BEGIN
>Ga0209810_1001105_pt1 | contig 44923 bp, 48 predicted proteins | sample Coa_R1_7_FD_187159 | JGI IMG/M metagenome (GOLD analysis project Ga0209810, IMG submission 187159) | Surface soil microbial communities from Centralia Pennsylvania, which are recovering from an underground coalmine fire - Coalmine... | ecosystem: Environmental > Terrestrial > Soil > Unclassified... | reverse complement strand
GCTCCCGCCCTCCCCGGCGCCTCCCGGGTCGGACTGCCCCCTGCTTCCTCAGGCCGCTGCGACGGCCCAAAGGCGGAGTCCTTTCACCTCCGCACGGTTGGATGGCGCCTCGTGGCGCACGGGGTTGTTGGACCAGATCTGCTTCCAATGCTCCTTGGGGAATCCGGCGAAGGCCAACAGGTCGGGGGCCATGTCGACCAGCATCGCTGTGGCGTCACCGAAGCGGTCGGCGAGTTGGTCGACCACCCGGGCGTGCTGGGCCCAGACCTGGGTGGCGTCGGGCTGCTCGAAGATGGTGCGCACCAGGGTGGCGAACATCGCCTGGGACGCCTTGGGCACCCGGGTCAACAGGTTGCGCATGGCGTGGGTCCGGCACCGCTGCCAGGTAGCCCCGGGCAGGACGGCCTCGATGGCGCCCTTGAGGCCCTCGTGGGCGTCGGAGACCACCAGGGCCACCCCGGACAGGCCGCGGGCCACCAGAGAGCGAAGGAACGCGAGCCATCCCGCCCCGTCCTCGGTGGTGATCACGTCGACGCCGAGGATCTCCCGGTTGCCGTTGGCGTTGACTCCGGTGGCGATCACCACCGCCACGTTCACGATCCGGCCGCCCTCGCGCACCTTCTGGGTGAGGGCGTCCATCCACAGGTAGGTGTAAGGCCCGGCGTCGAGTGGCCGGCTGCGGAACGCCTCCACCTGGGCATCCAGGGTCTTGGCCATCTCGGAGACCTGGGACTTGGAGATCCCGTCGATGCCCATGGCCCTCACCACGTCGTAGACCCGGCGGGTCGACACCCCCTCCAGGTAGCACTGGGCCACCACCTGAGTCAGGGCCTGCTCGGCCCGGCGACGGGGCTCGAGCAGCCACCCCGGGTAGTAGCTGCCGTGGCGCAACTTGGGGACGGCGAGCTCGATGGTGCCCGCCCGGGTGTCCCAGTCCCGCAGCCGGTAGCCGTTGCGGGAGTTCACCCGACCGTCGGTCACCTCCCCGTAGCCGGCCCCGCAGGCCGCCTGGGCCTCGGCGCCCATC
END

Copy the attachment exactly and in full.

>Ga0209810_1001105_pt1 | contig 44923 bp, 48 predicted proteins | sample Coa_R1_7_FD_187159 | JGI IMG/M metagenome (GOLD analysis project Ga0209810, IMG submission 187159) | Surface soil microbial communities from Centralia Pennsylvania, which are recovering from an underground coalmine fire - Coalmine... | ecosystem: Environmental > Terrestrial > Soil > Unclassified... | reverse complement strand
GCTCCCGCCCTCCCCGGCGCCTCCCGGGTCGGACTGCCCCCTGCTTCCTCAGGCCGCTGCGACGGCCCAAAGGCGGAGTCCTTTCACCTCCGCACGGTTGGATGGCGCCTCGTGGCGCACGGGGTTGTTGGACCAGATCTGCTTCCAATGCTCCTTGGGGAATCCGGCGAAGGCCAACAGGTCGGGGGCCATGTCGACCAGCATCGCTGTGGCGTCACCGAAGCGGTCGGCGAGTTGGTCGACCACCCGGGCGTGCTGGGCCCAGACCTGGGTGGCGTCGGGCTGCTCGAAGATGGTGCGCACCAGGGTGGCGAACATCGCCTGGGACGCCTTGGGCACCCGGGTCAACAGGTTGCGCATGGCGTGGGTCCGGCACCGCTGCCAGGTAGCCCCGGGCAGGACGGCCTCGATGGCGCCCTTGAGGCCCTCGTGGGCGTCGGAGACCACCAGGGCCACCCCGGACAGGCCGCGGGCCACCAGAGAGCGAAGGAACGCGAGCCATCCCGCCCCGTCCTCGGTGGTGATCACGTCGACGCCGAGGATCTCCCGGTTGCCGTTGGCGTTGACTCCGGTGGCGATCACCACCGCCACGTTCACGATCCGGCCGCCCTCGCGCACCTTCTGGGTGAGGGCGTCCATCCACAGGTAGGTGTAAGGCCCGGCGTCGAGTGGCCGGCTGCGGAACGCCTCCACCTGGGCATCCAGGGTCTTGGCCATCTCGGAGACCTGGGACTTGGAGATCCCGTCGATGCCCATGGCCCTCACCACGTCGTAGACCCGGCGGGTCGACACCCCCTCCAGGTAGCACTGGGCCACCACCTGAGTCAGGGCCTGCTCGGCCCGGCGACGGGGCTCGAGCAGCCACCCCGGGTAGTAGCTGCCGTGGCGCAACTTGGGGACGGCGAGCTCGATGGTGCCCGCCCGGGTGTCCCAGTCCCGCAGCCGGTAGCCGTTGCGGGAGTTCACCCGACCGTCGGTCACCTCCCCGTAGCCGGCCCCGCAGGCCGCCTGGGCCTCGGCGCCCATC